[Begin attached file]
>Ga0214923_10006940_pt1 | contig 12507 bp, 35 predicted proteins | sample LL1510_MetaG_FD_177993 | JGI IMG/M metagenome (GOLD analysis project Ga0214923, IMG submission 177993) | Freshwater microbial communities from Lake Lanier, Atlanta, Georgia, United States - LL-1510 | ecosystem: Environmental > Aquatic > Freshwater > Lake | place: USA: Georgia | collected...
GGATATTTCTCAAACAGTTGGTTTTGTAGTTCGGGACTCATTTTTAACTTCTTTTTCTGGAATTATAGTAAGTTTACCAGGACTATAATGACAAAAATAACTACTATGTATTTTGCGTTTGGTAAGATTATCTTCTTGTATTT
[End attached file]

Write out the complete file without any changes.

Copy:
>Ga0214923_10006940_pt1 | contig 12507 bp, 35 predicted proteins | sample LL1510_MetaG_FD_177993 | JGI IMG/M metagenome (GOLD analysis project Ga0214923, IMG submission 177993) | Freshwater microbial communities from Lake Lanier, Atlanta, Georgia, United States - LL-1510 | ecosystem: Environmental > Aquatic > Freshwater > Lake | place: USA: Georgia | collected...
GGATATTTCTCAAACAGTTGGTTTTGTAGTTCGGGACTCATTTTTAACTTCTTTTTCTGGAATTATAGTAAGTTTACCAGGACTATAATGACAAAAATAACTACTATGTATTTTGCGTTTGGTAAGATTATCTTCTTGTATTT